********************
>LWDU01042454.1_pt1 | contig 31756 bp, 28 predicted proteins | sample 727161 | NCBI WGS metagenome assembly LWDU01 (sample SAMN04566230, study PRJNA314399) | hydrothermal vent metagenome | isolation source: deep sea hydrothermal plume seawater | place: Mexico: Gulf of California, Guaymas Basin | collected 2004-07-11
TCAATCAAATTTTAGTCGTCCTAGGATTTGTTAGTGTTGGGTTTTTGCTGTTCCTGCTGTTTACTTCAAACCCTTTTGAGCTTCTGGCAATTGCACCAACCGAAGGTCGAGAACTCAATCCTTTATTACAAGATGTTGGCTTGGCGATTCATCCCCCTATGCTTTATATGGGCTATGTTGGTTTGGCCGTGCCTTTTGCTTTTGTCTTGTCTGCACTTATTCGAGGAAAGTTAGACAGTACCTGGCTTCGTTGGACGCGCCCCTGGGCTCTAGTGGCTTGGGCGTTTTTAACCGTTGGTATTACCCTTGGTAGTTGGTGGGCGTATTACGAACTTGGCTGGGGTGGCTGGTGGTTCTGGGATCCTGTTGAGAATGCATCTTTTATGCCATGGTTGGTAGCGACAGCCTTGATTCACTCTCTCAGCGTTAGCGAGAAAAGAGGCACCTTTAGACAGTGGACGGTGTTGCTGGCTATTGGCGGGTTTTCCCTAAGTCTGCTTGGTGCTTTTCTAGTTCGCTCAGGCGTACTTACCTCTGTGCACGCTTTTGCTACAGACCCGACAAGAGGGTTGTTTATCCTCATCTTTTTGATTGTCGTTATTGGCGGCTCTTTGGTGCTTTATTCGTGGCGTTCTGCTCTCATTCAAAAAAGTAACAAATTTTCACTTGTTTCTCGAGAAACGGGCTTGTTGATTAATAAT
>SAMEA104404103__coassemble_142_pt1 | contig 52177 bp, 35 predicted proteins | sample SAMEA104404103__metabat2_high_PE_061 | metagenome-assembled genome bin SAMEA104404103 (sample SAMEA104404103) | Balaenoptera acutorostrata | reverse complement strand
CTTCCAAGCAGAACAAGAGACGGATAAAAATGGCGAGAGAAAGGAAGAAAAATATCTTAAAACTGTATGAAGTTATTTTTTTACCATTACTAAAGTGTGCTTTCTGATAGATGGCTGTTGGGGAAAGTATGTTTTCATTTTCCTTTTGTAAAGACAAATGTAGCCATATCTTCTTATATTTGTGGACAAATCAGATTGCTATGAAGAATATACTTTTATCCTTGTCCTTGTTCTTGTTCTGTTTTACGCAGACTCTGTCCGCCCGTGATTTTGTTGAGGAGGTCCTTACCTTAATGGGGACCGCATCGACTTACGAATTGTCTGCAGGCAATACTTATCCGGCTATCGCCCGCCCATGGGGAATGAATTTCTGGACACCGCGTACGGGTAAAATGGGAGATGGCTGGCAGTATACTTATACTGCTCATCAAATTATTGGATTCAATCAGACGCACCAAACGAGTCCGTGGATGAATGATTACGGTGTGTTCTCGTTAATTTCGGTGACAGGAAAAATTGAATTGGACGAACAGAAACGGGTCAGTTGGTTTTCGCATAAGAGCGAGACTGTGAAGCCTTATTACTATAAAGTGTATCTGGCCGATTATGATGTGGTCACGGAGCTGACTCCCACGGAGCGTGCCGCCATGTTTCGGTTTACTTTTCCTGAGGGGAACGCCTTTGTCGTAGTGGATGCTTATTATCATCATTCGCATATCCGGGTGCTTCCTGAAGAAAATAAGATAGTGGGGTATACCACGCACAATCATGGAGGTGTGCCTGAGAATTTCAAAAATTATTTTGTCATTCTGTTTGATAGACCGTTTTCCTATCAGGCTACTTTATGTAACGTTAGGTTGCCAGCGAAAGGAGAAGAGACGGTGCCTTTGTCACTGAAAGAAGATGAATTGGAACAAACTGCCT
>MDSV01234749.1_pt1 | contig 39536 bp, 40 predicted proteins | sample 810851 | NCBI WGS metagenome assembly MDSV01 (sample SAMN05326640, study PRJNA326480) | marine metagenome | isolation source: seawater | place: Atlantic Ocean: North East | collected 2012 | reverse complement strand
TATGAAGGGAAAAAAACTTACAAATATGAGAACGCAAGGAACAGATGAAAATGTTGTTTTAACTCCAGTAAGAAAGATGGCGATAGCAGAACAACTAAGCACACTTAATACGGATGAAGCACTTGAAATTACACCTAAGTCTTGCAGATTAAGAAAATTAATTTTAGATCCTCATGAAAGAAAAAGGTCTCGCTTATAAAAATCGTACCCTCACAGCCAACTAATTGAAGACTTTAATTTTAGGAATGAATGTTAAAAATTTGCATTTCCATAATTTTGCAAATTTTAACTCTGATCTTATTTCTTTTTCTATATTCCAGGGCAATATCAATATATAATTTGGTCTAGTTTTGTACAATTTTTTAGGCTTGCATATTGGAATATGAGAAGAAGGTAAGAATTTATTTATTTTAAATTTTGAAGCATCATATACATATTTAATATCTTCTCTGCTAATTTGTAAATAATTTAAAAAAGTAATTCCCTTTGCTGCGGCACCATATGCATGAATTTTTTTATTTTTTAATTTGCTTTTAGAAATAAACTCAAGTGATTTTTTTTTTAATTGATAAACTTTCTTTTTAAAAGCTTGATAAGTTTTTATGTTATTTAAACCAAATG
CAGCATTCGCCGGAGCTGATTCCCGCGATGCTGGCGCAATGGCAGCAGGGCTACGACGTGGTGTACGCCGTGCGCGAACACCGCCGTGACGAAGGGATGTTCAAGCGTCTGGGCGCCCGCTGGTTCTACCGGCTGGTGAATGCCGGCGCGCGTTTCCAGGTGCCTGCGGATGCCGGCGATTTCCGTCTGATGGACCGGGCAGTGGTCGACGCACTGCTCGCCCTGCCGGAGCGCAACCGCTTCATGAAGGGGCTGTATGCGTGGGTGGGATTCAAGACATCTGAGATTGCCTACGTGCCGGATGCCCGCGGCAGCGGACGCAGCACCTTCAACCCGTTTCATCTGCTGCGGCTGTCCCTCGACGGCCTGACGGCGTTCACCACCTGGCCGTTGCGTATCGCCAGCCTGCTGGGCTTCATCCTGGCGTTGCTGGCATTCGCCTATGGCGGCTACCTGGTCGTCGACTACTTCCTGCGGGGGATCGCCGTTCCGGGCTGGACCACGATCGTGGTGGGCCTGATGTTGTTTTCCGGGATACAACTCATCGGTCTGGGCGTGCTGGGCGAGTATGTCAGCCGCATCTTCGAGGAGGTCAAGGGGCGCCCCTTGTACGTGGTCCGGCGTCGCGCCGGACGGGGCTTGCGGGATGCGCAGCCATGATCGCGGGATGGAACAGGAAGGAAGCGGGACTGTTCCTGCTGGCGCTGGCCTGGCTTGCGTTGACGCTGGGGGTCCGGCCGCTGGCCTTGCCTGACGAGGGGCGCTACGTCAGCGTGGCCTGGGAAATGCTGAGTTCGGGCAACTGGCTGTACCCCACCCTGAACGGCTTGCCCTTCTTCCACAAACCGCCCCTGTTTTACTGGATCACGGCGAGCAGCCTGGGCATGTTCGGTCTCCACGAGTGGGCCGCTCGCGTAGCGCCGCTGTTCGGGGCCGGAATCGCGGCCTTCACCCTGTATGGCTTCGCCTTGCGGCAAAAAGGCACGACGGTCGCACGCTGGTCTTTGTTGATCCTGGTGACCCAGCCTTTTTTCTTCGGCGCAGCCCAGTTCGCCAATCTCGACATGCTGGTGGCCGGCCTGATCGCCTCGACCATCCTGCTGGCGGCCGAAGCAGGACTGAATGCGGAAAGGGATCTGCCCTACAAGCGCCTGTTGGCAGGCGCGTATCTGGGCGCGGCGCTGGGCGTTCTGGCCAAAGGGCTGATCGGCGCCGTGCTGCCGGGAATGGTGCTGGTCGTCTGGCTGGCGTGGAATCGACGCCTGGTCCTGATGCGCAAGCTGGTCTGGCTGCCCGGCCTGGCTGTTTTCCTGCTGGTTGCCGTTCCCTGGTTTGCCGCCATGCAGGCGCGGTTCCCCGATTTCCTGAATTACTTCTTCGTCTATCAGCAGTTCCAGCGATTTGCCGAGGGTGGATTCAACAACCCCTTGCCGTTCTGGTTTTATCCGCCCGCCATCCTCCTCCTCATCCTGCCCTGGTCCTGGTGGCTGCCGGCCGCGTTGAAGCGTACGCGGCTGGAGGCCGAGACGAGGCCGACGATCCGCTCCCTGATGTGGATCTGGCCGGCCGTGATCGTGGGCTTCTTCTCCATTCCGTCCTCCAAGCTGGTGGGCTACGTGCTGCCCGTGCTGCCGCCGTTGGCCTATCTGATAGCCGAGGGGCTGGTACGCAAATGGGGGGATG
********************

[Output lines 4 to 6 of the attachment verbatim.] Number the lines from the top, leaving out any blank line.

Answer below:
CTTCCAAGCAGAACAAGAGACGGATAAAAATGGCGAGAGAAAGGAAGAAAAATATCTTAAAACTGTATGAAGTTATTTTTTTACCATTACTAAAGTGTGCTTTCTGATAGATGGCTGTTGGGGAAAGTATGTTTTCATTTTCCTTTTGTAAAGACAAATGTAGCCATATCTTCTTATATTTGTGGACAAATCAGATTGCTATGAAGAATATACTTTTATCCTTGTCCTTGTTCTTGTTCTGTTTTACGCAGACTCTGTCCGCCCGTGATTTTGTTGAGGAGGTCCTTACCTTAATGGGGACCGCATCGACTTACGAATTGTCTGCAGGCAATACTTATCCGGCTATCGCCCGCCCATGGGGAATGAATTTCTGGACACCGCGTACGGGTAAAATGGGAGATGGCTGGCAGTATACTTATACTGCTCATCAAATTATTGGATTCAATCAGACGCACCAAACGAGTCCGTGGATGAATGATTACGGTGTGTTCTCGTTAATTTCGGTGACAGGAAAAATTGAATTGGACGAACAGAAACGGGTCAGTTGGTTTTCGCATAAGAGCGAGACTGTGAAGCCTTATTACTATAAAGTGTATCTGGCCGATTATGATGTGGTCACGGAGCTGACTCCCACGGAGCGTGCCGCCATGTTTCGGTTTACTTTTCCTGAGGGGAACGCCTTTGTCGTAGTGGATGCTTATTATCATCATTCGCATATCCGGGTGCTTCCTGAAGAAAATAAGATAGTGGGGTATACCACGCACAATCATGGAGGTGTGCCTGAGAATTTCAAAAATTATTTTGTCATTCTGTTTGATAGACCGTTTTCCTATCAGGCTACTTTATGTAACGTTAGGTTGCCAGCGAAAGGAGAAGAGACGGTGCCTTTGTCACTGAAAGAAGATGAATTGGAACAAACTGCCT
>MDSV01234749.1_pt1 | contig 39536 bp, 40 predicted proteins | sample 810851 | NCBI WGS metagenome assembly MDSV01 (sample SAMN05326640, study PRJNA326480) | marine metagenome | isolation source: seawater | place: Atlantic Ocean: North East | collected 2012 | reverse complement strand
TATGAAGGGAAAAAAACTTACAAATATGAGAACGCAAGGAACAGATGAAAATGTTGTTTTAACTCCAGTAAGAAAGATGGCGATAGCAGAACAACTAAGCACACTTAATACGGATGAAGCACTTGAAATTACACCTAAGTCTTGCAGATTAAGAAAATTAATTTTAGATCCTCATGAAAGAAAAAGGTCTCGCTTATAAAAATCGTACCCTCACAGCCAACTAATTGAAGACTTTAATTTTAGGAATGAATGTTAAAAATTTGCATTTCCATAATTTTGCAAATTTTAACTCTGATCTTATTTCTTTTTCTATATTCCAGGGCAATATCAATATATAATTTGGTCTAGTTTTGTACAATTTTTTAGGCTTGCATATTGGAATATGAGAAGAAGGTAAGAATTTATTTATTTTAAATTTTGAAGCATCATATACATATTTAATATCTTCTCTGCTAATTTGTAAATAATTTAAAAAAGTAATTCCCTTTGCTGCGGCACCATATGCATGAATTTTTTTATTTTTTAATTTGCTTTTAGAAATAAACTCAAGTGATTTTTTTTTTAATTGATAAACTTTCTTTTTAAAAGCTTGATAAGTTTTTATGTTATTTAAACCAAATG